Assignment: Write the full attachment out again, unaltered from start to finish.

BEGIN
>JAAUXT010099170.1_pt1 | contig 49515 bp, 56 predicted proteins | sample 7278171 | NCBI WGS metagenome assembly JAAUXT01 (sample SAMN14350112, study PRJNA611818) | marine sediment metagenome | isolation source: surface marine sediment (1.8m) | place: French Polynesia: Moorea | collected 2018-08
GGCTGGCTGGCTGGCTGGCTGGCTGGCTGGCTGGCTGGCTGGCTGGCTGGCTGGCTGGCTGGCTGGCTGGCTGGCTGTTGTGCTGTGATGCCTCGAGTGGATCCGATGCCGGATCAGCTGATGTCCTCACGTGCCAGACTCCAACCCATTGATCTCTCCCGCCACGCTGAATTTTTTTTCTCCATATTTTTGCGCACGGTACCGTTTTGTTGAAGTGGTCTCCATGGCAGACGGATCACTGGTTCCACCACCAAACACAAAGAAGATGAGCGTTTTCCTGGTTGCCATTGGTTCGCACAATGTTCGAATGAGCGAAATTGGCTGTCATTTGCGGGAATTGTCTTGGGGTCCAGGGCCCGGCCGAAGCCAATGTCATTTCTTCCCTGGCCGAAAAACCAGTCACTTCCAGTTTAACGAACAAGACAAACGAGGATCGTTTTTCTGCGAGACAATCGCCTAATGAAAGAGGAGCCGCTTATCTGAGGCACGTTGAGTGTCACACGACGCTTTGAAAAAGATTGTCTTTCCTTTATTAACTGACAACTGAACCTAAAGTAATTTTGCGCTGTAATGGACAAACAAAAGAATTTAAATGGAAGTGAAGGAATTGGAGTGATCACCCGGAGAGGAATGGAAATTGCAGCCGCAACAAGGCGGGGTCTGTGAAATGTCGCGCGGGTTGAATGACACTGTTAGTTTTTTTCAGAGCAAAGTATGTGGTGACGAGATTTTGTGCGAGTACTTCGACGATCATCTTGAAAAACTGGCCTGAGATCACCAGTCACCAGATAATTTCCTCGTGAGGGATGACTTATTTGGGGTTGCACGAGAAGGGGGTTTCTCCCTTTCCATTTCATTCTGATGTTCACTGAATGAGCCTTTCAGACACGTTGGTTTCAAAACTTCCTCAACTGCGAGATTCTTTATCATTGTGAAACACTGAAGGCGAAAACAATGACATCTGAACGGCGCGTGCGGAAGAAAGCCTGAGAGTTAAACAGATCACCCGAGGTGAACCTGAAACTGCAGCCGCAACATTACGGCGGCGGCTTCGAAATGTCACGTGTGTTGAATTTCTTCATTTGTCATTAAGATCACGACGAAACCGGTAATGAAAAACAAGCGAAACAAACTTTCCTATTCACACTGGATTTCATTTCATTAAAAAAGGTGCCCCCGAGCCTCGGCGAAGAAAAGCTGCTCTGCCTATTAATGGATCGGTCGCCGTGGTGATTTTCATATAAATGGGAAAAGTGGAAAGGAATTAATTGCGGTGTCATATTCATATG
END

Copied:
>JAAUXT010099170.1_pt1 | contig 49515 bp, 56 predicted proteins | sample 7278171 | NCBI WGS metagenome assembly JAAUXT01 (sample SAMN14350112, study PRJNA611818) | marine sediment metagenome | isolation source: surface marine sediment (1.8m) | place: French Polynesia: Moorea | collected 2018-08
GGCTGGCTGGCTGGCTGGCTGGCTGGCTGGCTGGCTGGCTGGCTGGCTGGCTGGCTGGCTGGCTGGCTGGCTGGCTGTTGTGCTGTGATGCCTCGAGTGGATCCGATGCCGGATCAGCTGATGTCCTCACGTGCCAGACTCCAACCCATTGATCTCTCCCGCCACGCTGAATTTTTTTTCTCCATATTTTTGCGCACGGTACCGTTTTGTTGAAGTGGTCTCCATGGCAGACGGATCACTGGTTCCACCACCAAACACAAAGAAGATGAGCGTTTTCCTGGTTGCCATTGGTTCGCACAATGTTCGAATGAGCGAAATTGGCTGTCATTTGCGGGAATTGTCTTGGGGTCCAGGGCCCGGCCGAAGCCAATGTCATTTCTTCCCTGGCCGAAAAACCAGTCACTTCCAGTTTAACGAACAAGACAAACGAGGATCGTTTTTCTGCGAGACAATCGCCTAATGAAAGAGGAGCCGCTTATCTGAGGCACGTTGAGTGTCACACGACGCTTTGAAAAAGATTGTCTTTCCTTTATTAACTGACAACTGAACCTAAAGTAATTTTGCGCTGTAATGGACAAACAAAAGAATTTAAATGGAAGTGAAGGAATTGGAGTGATCACCCGGAGAGGAATGGAAATTGCAGCCGCAACAAGGCGGGGTCTGTGAAATGTCGCGCGGGTTGAATGACACTGTTAGTTTTTTTCAGAGCAAAGTATGTGGTGACGAGATTTTGTGCGAGTACTTCGACGATCATCTTGAAAAACTGGCCTGAGATCACCAGTCACCAGATAATTTCCTCGTGAGGGATGACTTATTTGGGGTTGCACGAGAAGGGGGTTTCTCCCTTTCCATTTCATTCTGATGTTCACTGAATGAGCCTTTCAGACACGTTGGTTTCAAAACTTCCTCAACTGCGAGATTCTTTATCATTGTGAAACACTGAAGGCGAAAACAATGACATCTGAACGGCGCGTGCGGAAGAAAGCCTGAGAGTTAAACAGATCACCCGAGGTGAACCTGAAACTGCAGCCGCAACATTACGGCGGCGGCTTCGAAATGTCACGTGTGTTGAATTTCTTCATTTGTCATTAAGATCACGACGAAACCGGTAATGAAAAACAAGCGAAACAAACTTTCCTATTCACACTGGATTTCATTTCATTAAAAAAGGTGCCCCCGAGCCTCGGCGAAGAAAAGCTGCTCTGCCTATTAATGGATCGGTCGCCGTGGTGATTTTCATATAAATGGGAAAAGTGGAAAGGAATTAATTGCGGTGTCATATTCATATG